Australia’s Linus Boman arrived at Indiegogo with a gift, an idea, a small following on Instagram — and a compendium of profanity. A little over a month later, he had raised over $12,000 — more than double his original goal of $5,000 — and brought his idea to life with the help of people all over the world.

Linus’ campaign, Calligraphuck: Exquisitely profane letterpress cards, is not only an example of a campaign with a great (and hilarious) idea — but also one with incredible execution. A closer look at it reveals a number of campaigner best practices for current and future crowdfunders:

Pitch Video (above) — Funny, but straightforward and engaging. Not only did Linus star in it, making it more personal, but he also clearly outlines the needs and goals of his project.

Campaign Page — Like the video, it’s funny, but easy to read and understand the core aspects of the campaign. It also includes great images of perks, a FAQ, and a section that tells people how to further spread the word.

Perks — Desirable, exclusive, and fairly priced. Additional perks were added later in the campaign to keep momentum up — and some perks had social media incentives to encourage sharing.

Updates — Linus sent a total of 11 updates — informing his contributors and newcomers to the campaign about everything from fundraising milestones to perk fulfillment. When his campaign reached its funding goal, he also updated his campaign page with “stretch goals.”

Perk Fulfillment — Linus was constantly transparent with his contributors to manage realistic expectations in terms of delivery dates and to update them on possible delays. He also sent a survey to contributors to collect important perk information like t-shirt sizes, using Fluid Surveys (Google Docs, Survey Monkey, and Wufoo also provide similar services). As a contributor myself, I have to say it was a great feeling to open an anonymous looking package and find my Calligraphuck perks inside!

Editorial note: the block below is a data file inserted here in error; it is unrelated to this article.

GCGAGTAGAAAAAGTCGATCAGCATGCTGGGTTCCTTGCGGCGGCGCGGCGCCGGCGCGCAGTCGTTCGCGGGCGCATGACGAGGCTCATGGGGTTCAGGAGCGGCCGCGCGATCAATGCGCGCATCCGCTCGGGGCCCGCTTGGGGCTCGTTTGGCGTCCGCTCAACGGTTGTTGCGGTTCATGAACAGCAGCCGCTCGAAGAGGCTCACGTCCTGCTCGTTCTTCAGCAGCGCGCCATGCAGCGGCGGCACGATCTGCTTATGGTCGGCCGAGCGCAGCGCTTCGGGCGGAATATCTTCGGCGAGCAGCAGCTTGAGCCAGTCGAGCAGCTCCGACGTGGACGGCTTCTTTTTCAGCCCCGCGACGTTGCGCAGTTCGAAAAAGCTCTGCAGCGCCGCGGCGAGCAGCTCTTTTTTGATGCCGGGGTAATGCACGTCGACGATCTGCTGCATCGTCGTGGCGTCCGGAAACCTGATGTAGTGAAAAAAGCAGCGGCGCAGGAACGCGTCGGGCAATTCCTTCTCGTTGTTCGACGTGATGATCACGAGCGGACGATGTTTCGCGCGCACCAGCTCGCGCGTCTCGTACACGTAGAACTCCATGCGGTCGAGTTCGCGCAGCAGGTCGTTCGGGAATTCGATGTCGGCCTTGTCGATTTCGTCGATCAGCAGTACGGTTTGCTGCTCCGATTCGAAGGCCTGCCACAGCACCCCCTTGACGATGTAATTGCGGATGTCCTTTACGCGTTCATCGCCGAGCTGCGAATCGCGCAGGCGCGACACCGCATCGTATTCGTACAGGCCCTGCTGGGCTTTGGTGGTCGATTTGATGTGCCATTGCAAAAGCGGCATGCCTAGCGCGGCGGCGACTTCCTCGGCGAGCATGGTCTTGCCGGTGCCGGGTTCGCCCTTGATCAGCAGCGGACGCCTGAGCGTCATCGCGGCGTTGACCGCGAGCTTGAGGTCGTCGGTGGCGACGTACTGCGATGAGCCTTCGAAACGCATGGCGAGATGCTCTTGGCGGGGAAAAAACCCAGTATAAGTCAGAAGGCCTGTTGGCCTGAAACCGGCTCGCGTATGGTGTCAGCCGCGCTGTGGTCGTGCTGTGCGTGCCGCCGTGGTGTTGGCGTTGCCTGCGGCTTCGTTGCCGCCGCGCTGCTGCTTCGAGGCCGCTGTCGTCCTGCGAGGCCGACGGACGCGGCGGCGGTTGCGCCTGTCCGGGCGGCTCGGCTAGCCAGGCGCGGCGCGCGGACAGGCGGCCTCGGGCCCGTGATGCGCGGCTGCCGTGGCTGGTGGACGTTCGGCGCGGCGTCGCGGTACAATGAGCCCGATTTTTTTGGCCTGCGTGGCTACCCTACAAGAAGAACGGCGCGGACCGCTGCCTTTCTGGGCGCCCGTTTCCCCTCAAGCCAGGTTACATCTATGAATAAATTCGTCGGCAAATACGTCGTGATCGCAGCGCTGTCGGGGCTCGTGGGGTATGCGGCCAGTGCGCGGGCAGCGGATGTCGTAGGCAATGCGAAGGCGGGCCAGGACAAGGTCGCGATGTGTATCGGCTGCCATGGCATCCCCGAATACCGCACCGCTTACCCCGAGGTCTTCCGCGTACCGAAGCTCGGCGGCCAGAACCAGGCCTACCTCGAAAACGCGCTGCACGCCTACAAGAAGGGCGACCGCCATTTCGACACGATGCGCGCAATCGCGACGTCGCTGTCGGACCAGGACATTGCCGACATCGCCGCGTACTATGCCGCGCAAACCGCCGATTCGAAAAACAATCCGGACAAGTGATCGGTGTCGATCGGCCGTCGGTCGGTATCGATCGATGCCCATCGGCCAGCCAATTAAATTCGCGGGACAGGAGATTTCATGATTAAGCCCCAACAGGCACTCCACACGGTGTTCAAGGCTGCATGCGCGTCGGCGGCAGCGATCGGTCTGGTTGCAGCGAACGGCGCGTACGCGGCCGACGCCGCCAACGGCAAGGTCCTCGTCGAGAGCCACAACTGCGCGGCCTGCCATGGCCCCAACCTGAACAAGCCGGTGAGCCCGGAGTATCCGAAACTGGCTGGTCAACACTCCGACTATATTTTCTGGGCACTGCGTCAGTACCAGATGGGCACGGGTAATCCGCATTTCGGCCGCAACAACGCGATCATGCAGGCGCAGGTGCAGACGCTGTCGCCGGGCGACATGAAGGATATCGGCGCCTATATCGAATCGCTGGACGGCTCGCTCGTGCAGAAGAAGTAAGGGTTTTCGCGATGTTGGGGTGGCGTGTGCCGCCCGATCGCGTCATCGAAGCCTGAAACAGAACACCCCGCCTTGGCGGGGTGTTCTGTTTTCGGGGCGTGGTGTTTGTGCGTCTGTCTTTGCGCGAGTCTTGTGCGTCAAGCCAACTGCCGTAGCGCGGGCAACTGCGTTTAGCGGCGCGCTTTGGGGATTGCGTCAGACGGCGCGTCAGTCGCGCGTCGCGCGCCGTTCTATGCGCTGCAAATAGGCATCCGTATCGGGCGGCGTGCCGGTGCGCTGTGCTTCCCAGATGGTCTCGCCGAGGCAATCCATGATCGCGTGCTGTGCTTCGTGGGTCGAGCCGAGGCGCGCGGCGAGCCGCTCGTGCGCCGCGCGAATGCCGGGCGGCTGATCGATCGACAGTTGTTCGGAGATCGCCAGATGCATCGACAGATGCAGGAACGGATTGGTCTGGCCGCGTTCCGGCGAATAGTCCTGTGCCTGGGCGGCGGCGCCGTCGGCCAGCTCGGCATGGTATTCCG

(The highly popular and exclusive perk offered through the campaign.)

Getting stationery ready to send out!

Perks ready to be shipped!

Given the strength of his campaign, I knew that Linus would likely have great insights for current and future crowdfunders, and I got a chance to talk to Linus about his campaign and approach to crowdfunding:

Why did you decide to crowdfund?

I had an idea, and a knew how to execute it on a practical level, but I had no idea of what the demand would be. Crowdfunding was the perfect model, because it intrinsically linked with demand — not enough interest, not enough demand, the project would have been just a concept, and I would only have lost the initial time and money I put into design, prototypes and promotion, vs losing all of that and the cost of actual production. Thankfully there was a demand for it! Crowdfunding also made promotion easier, as something with a deadline always appears more urgent than something people can get at any time.

What factors went into choosing Indiegogo’s platform?

I liked that Indiegogo was a truly international platform. A lot of competitors restrict who can create a project, or fund a project, and Paypal, despite its shortcomings, is one of the most widely used and trusted online payment platforms, so that was a bonus too. Once I had started my campaign, the Indiegogo support team was also very helpful with advice and support.

What was a non-monetary benefit of your campaign?